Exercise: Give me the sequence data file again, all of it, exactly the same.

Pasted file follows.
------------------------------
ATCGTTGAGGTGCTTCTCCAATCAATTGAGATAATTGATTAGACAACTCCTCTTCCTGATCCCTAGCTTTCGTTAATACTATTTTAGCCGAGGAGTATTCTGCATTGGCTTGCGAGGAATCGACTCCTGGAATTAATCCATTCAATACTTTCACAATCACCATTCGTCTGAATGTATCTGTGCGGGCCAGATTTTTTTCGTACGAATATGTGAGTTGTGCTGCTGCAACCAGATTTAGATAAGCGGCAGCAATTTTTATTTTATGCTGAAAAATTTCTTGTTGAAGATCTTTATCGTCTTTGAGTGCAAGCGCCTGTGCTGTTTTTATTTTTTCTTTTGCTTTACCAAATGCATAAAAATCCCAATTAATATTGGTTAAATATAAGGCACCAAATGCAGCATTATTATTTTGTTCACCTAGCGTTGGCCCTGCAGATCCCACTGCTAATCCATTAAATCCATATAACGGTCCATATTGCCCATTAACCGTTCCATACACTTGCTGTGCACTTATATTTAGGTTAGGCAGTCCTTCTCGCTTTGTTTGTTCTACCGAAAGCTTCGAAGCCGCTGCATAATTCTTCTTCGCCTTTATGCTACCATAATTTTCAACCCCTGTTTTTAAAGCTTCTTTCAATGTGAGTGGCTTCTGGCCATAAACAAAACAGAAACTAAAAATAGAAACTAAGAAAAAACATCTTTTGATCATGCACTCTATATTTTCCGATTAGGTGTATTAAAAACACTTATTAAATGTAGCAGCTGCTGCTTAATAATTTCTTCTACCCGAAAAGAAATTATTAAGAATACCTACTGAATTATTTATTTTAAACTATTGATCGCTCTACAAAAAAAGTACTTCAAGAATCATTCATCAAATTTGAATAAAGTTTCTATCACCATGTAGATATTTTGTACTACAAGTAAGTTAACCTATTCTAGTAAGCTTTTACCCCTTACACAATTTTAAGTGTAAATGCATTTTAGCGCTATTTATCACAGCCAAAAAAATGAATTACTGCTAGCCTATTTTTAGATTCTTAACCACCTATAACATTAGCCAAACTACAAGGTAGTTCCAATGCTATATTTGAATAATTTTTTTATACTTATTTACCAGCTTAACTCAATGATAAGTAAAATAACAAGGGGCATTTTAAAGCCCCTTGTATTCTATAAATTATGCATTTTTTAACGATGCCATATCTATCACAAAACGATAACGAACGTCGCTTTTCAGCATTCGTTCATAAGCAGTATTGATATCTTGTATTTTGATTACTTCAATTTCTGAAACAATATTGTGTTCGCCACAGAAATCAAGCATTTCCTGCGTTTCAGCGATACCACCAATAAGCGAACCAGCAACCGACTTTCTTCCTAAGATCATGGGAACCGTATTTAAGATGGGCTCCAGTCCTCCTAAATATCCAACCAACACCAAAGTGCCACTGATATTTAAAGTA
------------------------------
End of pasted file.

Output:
ATCGTTGAGGTGCTTCTCCAATCAATTGAGATAATTGATTAGACAACTCCTCTTCCTGATCCCTAGCTTTCGTTAATACTATTTTAGCCGAGGAGTATTCTGCATTGGCTTGCGAGGAATCGACTCCTGGAATTAATCCATTCAATACTTTCACAATCACCATTCGTCTGAATGTATCTGTGCGGGCCAGATTTTTTTCGTACGAATATGTGAGTTGTGCTGCTGCAACCAGATTTAGATAAGCGGCAGCAATTTTTATTTTATGCTGAAAAATTTCTTGTTGAAGATCTTTATCGTCTTTGAGTGCAAGCGCCTGTGCTGTTTTTATTTTTTCTTTTGCTTTACCAAATGCATAAAAATCCCAATTAATATTGGTTAAATATAAGGCACCAAATGCAGCATTATTATTTTGTTCACCTAGCGTTGGCCCTGCAGATCCCACTGCTAATCCATTAAATCCATATAACGGTCCATATTGCCCATTAACCGTTCCATACACTTGCTGTGCACTTATATTTAGGTTAGGCAGTCCTTCTCGCTTTGTTTGTTCTACCGAAAGCTTCGAAGCCGCTGCATAATTCTTCTTCGCCTTTATGCTACCATAATTTTCAACCCCTGTTTTTAAAGCTTCTTTCAATGTGAGTGGCTTCTGGCCATAAACAAAACAGAAACTAAAAATAGAAACTAAGAAAAAACATCTTTTGATCATGCACTCTATATTTTCCGATTAGGTGTATTAAAAACACTTATTAAATGTAGCAGCTGCTGCTTAATAATTTCTTCTACCCGAAAAGAAATTATTAAGAATACCTACTGAATTATTTATTTTAAACTATTGATCGCTCTACAAAAAAAGTACTTCAAGAATCATTCATCAAATTTGAATAAAGTTTCTATCACCATGTAGATATTTTGTACTACAAGTAAGTTAACCTATTCTAGTAAGCTTTTACCCCTTACACAATTTTAAGTGTAAATGCATTTTAGCGCTATTTATCACAGCCAAAAAAATGAATTACTGCTAGCCTATTTTTAGATTCTTAACCACCTATAACATTAGCCAAACTACAAGGTAGTTCCAATGCTATATTTGAATAATTTTTTTATACTTATTTACCAGCTTAACTCAATGATAAGTAAAATAACAAGGGGCATTTTAAAGCCCCTTGTATTCTATAAATTATGCATTTTTTAACGATGCCATATCTATCACAAAACGATAACGAACGTCGCTTTTCAGCATTCGTTCATAAGCAGTATTGATATCTTGTATTTTGATTACTTCAATTTCTGAAACAATATTGTGTTCGCCACAGAAATCAAGCATTTCCTGCGTTTCAGCGATACCACCAATAAGCGAACCAGCAACCGACTTTCTTCCTAAGATCATGGGAACCGTATTTAAGATGGGCTCCAGTCCTCCTAAATATCCAACCAACACCAAAGTGCCACTGATATTTAAAGTA